How Game Prices Are Shooting Higher

How Game Prices Are Shooting Higher

When Microsoft and Sony announced that $60 games would be common in the next generation, many wondered if this could be sustainable. Would consumers wear it? Next-Gen has the evidence that $60 is here to stay. Oodles of stats and graphs inside…
 

Now, 20-odd months on from the Xbox 360′s launch and half a year into the PlayStation 3′s life, we ask how the $60 game experiment is going. Are consumers buying those higher priced games?

We’ve analyzed prices of the top selling games for the past three years, with a special focus on the last 12 months, to get an idea of whether those more expensive games are selling well.

Our conclusions are as follows…

  1. Prior to 2007, the average prices for the top 20 games was around $40-$43.
  2. During the first half of 2007, prices for the top 20 games has been around $46-$49, without including Guitar Hero II. With Guitar Hero II, included prices are measurably above $50.
  3. As the Xbox 360 library expands, it will claim more and more high-priced games in the top 20 list.
  4. As Wii games replace PlayStation 2 games in the charts, it will keep the floor of console game prices right at $50.
  5. The last two points will together force the average price of top selling games well above $50 in the near future.
  6. The only downward pressure on average game prices is coming from the Nintendo DS.

So are consumers buying those $60 games? Yes, they are, and at an increasing pace. Here’s the detailed evidence…

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How Average Prices Have Increased

For our first graph we’ve taken the average retail price (ARP) of the top selling games from each month, irrespective of how many units each game sold. This gives equal weight to both the #1 and #10 game in a month, even if #1 actually sold fivefold more games than #10.

Later in this article, we will analyze pricing with respect to the volume of units sold. While a $50 game that sells 600,000 units and a $60 game which sells 500,000 units will generate the same revenue, the latter will generally increase the average price of the top 10 more than the former.

In the following graph, we’ve taken this (volume-less) consumer’s view of the top 10 games from each month starting with June 2004.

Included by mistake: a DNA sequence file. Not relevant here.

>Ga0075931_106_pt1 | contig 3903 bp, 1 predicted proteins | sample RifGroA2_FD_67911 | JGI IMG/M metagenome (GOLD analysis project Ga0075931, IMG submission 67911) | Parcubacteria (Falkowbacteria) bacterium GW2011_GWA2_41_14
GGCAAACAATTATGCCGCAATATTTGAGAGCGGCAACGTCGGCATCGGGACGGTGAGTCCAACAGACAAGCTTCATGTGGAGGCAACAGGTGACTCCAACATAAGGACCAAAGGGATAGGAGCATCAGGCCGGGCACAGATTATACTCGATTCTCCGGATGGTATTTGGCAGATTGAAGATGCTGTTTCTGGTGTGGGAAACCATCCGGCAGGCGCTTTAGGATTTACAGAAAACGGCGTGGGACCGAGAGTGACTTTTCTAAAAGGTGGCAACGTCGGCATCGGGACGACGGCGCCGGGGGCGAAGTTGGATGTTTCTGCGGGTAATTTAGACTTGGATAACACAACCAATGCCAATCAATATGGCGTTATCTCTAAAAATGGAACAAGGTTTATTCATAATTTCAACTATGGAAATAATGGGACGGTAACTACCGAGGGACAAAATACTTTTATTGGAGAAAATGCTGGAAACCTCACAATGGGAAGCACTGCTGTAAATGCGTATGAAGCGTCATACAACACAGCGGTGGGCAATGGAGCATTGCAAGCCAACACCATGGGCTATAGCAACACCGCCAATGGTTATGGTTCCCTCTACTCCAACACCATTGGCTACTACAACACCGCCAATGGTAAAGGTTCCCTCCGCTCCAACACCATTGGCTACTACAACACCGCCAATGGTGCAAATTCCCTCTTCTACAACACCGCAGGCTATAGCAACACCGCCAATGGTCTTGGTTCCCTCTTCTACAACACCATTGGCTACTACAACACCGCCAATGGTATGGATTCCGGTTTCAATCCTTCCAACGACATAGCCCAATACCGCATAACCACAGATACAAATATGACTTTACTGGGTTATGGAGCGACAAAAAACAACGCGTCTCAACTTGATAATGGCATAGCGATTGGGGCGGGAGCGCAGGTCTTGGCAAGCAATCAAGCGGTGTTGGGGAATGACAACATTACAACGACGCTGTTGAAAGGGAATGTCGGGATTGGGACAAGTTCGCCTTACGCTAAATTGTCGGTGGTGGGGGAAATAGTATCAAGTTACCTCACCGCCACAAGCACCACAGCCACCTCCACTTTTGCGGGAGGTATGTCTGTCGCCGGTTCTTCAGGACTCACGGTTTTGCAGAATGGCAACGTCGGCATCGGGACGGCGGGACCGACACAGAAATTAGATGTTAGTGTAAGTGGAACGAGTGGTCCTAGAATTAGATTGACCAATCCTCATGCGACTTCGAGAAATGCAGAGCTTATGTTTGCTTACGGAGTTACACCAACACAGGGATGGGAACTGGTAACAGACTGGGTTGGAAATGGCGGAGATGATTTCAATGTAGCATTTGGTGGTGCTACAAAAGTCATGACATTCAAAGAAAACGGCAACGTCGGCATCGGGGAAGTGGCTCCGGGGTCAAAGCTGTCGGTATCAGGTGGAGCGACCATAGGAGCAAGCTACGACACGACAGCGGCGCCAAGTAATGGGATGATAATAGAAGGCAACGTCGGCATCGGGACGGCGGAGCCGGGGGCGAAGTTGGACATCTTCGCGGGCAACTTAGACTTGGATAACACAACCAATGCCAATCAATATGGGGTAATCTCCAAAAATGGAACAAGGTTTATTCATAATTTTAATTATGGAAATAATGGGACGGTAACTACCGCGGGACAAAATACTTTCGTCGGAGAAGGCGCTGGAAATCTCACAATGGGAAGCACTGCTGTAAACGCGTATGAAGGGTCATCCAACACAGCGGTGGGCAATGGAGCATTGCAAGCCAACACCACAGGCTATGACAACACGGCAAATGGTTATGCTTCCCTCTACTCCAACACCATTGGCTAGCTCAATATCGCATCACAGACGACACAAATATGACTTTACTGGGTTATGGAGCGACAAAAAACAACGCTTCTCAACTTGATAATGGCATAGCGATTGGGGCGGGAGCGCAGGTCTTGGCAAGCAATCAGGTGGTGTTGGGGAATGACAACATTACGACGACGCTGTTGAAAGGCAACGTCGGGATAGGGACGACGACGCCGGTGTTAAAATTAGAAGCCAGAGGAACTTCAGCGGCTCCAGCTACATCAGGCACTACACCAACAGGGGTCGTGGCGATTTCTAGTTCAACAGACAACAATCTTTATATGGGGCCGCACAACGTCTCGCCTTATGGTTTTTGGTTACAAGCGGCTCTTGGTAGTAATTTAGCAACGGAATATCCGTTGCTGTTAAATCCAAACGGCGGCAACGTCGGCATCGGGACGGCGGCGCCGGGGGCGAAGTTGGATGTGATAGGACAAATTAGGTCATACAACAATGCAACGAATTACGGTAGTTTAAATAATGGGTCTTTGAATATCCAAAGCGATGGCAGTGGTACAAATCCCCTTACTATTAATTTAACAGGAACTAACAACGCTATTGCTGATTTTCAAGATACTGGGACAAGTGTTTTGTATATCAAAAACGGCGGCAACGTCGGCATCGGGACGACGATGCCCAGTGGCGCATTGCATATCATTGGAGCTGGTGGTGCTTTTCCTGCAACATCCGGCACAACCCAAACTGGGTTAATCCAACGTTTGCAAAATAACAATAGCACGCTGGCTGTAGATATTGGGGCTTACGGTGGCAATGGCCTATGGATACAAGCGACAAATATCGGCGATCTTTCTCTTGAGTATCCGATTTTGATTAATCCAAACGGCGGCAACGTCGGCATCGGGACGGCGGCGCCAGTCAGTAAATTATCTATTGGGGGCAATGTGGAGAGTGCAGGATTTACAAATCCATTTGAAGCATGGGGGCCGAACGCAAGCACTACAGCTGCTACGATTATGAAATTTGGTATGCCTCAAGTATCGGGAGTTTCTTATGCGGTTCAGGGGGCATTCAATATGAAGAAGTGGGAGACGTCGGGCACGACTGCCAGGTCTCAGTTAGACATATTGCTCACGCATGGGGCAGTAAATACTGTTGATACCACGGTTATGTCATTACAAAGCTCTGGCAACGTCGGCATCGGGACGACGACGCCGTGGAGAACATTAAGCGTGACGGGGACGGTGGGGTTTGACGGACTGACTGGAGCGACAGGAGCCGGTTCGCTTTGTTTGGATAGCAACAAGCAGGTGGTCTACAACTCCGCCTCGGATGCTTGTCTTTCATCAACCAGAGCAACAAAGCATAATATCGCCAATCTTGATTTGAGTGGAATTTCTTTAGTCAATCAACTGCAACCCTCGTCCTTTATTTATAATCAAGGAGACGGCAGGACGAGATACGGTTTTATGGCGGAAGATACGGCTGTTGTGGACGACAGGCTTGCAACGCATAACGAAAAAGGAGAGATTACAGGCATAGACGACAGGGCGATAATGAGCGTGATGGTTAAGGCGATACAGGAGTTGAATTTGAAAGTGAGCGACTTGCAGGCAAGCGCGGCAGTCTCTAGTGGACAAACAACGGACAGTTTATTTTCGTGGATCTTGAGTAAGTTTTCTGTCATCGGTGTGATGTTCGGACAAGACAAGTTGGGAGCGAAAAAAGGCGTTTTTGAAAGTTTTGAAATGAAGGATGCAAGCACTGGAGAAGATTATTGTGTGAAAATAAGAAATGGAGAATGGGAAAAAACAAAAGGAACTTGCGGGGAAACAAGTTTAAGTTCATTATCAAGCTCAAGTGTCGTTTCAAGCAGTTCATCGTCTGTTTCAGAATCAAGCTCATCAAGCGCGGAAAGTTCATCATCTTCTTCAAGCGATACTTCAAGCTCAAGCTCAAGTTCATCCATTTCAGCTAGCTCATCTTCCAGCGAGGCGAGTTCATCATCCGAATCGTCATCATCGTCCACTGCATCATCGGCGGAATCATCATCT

Keep in mind two events as you analyze these graphs:

  • The Xbox 360 launched in November 2005.
  • The PlayStation 3 and Nintendo Wii launched in November 2006.

There is one other key event — the release of high-ticket package Guitar Heroe II — which we will note eventually, but let’s consider just these for the moment.

2004 & 2005

Starting with the last seven months in 2004 (red), the average price is remarkably stable around an average value of $42. While there is more volatility in this average throughout 2005 (green), there is a distinct jump in prices for September, October, and November. Only one of these months corresponds to the launch window of the Xbox 360.

So, what happened in September and October 2005 to drive prices so high? Both were filled with brand new $50 releases on the PlayStation 2, Xbox, and GameCube with a few token Nintendo DS games to keep the average down. That jump stands out because the top 10 was balanced between six games under $35 and the $50 versions of Madden NFL 06 resulting in a lower average price.

Some part of the further increase in November 2005 can be attributed to the launch of the Xbox 360. The top 10 that month included three $60 Xbox 360 games and the average price crept over $48. In December, when no Xbox 360 game made the top 10 and Madden NFL 2006 got a price cut on the PlayStation 2, the price dropped back down closer to $42.

2006 & 2007

The average prices for 2006 (yellow) hit a minimum in June, when several budget and handheld games were released, and then began a mostly upward trend through the end of the year — and into the beginning of 2007 (blue).

What drove the increase? The big jump in November was from the dual release of Gears of War for the Xbox 360 and Guitar Hero II for the PlayStation 2. While Gears of War is a legitimate part of the $60 question, it seems inappropriate to consider Guitar Hero II, whose $80 price tag includes both hardware and software. Shortly we’ll take a look at average prices without Guitar Hero II.

Prices in 2007 are distinctly higher, hovering around the $54 mark. While Guitar Hero II — both the $80 PS2 and $90 Xbox 360 versions — is a factor, more $60 games are making it into the top 10, driving up the average price. When we remove Guitar Hero II from the calculation later, we’ll be able to isolate this trend more clearly.